reason. China is a major solar panel manufacturer but hasn't installed a ton of
PV itself yet. However, it now has 12 Gigawatts of large projects in the pipeline
and if those projects are implemented China is expected to jump closer to the top
of the list. According to China's national energy plan, it is expected to reach a
total of 20 GW by 2020. According to a recent PTI report, China is marching well
ahead of all of them when it comes to capturing the solar market. China's solar
energy budget still stands roughly 20 times larger than America's investment in
the same period, Jonathan Silver, executive director, Department of Energy told
US lawmakers recently.
9. France - Total use: 350 MW
France has a well-designed FiT for building-integrated photovoltaics, so BIPV
dominates the market there. They've put protections in place to help avoid
abuse of the system, and may revise the tariffs to accompany price
speculations. One key issue of concern in France is that although many MW of
solar energy have been installed, a lot of them have not been connected to
the grid. In 2009, 285 MW of capacity was installed but only 185 MW
connected to the grid. This is a major issue that needs to be resolved.
10. India - Total use: 200 MW
India has fast-increasing electricity demand and
it has very high sun irradiation levels. Its
Government has also been moving forward
Strongly on clean energy. The country has a goal
to reach 20 GW by 2020 as well. India could
quickly rise higher on this list with proper
government strategies.
(list not exhaustive)
Sanjay Marketing Company
Gala No 201 Rajasthan Industrial Estate Pathan Wala Compound, Opp Shreyas
Cinema, Lbs Marg, Ghatkopar West, Mumbai – 400084 – Tel: +(91)-22-61614129
J & J Solar Systems
S-005 Ecopark Chs, Near Borosill, Marol Military Road, Andheri East, Mumbai –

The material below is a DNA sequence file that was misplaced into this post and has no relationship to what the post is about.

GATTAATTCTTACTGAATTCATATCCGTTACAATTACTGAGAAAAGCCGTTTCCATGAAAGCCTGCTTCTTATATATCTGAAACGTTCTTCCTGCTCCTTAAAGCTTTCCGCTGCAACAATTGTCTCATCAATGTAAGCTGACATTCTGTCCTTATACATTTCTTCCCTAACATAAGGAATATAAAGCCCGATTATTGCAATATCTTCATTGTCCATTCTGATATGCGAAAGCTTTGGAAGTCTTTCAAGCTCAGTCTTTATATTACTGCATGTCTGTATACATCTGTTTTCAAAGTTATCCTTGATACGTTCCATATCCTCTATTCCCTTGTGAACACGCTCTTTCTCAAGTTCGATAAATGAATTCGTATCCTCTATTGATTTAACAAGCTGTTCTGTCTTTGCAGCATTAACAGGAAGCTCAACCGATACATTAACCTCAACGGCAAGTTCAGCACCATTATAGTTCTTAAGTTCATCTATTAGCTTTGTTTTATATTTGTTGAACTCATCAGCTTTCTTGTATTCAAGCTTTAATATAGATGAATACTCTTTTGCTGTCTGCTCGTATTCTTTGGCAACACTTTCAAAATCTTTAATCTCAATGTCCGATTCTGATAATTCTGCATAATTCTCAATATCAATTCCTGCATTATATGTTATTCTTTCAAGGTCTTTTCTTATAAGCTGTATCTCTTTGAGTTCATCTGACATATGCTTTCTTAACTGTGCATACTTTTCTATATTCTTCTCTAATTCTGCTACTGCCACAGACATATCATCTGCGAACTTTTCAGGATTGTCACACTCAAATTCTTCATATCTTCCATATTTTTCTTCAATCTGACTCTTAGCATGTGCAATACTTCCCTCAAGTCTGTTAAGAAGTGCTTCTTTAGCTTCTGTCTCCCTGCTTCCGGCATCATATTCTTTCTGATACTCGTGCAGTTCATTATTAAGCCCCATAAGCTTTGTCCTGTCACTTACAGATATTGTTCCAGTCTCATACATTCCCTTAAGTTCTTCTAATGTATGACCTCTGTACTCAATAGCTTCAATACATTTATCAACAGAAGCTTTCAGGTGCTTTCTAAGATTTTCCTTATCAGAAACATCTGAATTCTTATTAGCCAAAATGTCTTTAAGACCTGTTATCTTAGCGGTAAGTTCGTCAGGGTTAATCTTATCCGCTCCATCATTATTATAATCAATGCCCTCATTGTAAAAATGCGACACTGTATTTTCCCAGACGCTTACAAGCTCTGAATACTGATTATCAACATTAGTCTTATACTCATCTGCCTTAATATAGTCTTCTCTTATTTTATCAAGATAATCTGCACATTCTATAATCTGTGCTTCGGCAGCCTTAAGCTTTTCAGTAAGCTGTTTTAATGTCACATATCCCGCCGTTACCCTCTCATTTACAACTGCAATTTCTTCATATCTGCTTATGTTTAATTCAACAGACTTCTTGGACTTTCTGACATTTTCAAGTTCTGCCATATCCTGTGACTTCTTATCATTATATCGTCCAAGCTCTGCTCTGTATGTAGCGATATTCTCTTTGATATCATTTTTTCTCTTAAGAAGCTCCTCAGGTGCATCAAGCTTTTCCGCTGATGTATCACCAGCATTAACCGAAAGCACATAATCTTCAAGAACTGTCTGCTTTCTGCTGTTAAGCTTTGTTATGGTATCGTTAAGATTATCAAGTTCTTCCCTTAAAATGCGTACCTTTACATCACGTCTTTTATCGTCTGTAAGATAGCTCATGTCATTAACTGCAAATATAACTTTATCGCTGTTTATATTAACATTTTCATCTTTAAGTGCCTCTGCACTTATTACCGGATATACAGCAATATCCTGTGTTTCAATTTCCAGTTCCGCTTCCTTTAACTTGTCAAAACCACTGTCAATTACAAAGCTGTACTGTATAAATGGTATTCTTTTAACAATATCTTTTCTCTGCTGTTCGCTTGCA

400059, Tel: +(91)-22-61637358
Twincity Sunlife PVT LTD
2/22, Evergreen Industrial Estate, Shakti Mill Compound, Near Famous
Studio, Mahalaxmi, Mumbai - 400011, Tel: +(91)-22-61612058
Entegra Limited
K G Marg, Delhi-110001, Tel: +(91)-(11)-43588640, 43588641
Solar India Inc
1/2,Apolla Arcade, Old Palasia Road, Old Palasia, Indore - 452001 (Also serves
Mumbai), Tel: +(91)-(731)-2560554
Solar Spectrum Energy Systems : Nerul, Navi Mumbai-400706
Ultimate Natural Resources : Thane West, Thane-400601
When selecting a solar contractor here are some key things to look for:
1.General Experience - How many years experience does the company have in
installing renewable solar energy systems. Solar is a growing area and many
contractors have limited track records.
2.Local Experience - Has the contractor done solar homes in your local area. The
closer the better. See if any of those homes might allow you to talk to the owner.
3.Licensing - Is the contractor licensed in your county and are they familiar with state
and local building regulations that impact solar installations.
4.Certifications - Does the contractor have any specific manufacturer or industry
5.References - References are invaluable, particularly if they reflect local work that is
similar to what you plan to do. Don't rely just on written references because too
often these might be from family or friends. Get references you can call and then
don't be shy about calling. That is often the best way to get the real scoop on a
6.Knowledge of Incentives - Most states and some local governments provide a
number of financial incentives for solar systems. These can make a huge difference in
the cost of your solar energy system. Find out if the contractor you are considering is
familiar with these incentives. Moreover, find out if they will apply for the financial
incentives for you as part of their package.
7.Warranties - The best contractors warranty their work. When comparing bidders
look to see who provides the strongest warranty. Check the fine print!
The last word on solar power from
the largest solar company in India
Solar Energy is widely viewed as a
ray of hope in a world that is
being rapidly degraded by
pollution and deforestation.
Tapping energy provided by the
sun, Tata BP Solar has been
showing the way with a range of
non-polluting, environmentfriendly technologies and systems
that offer not only reliable energy,
but also hope for a better future.
78, Electronics City,
Hosur Road,
Bangalore-560 100.
Tel: 080-235 8465 /
852 1016 Fax: 080-852
0972 / 852 0116
[email protected]
Petroleum Resource will exist till 2020,
Gas Resource till 2050 then What...? Save
Our Nation, Use Freely available Solar
This Presentation was produced by Green Earth
Movement (GEM) Team,
c/o St Xavier’s Community Centre, Panvel
Tel: 2745 5556
Email: [email protected],
[email protected]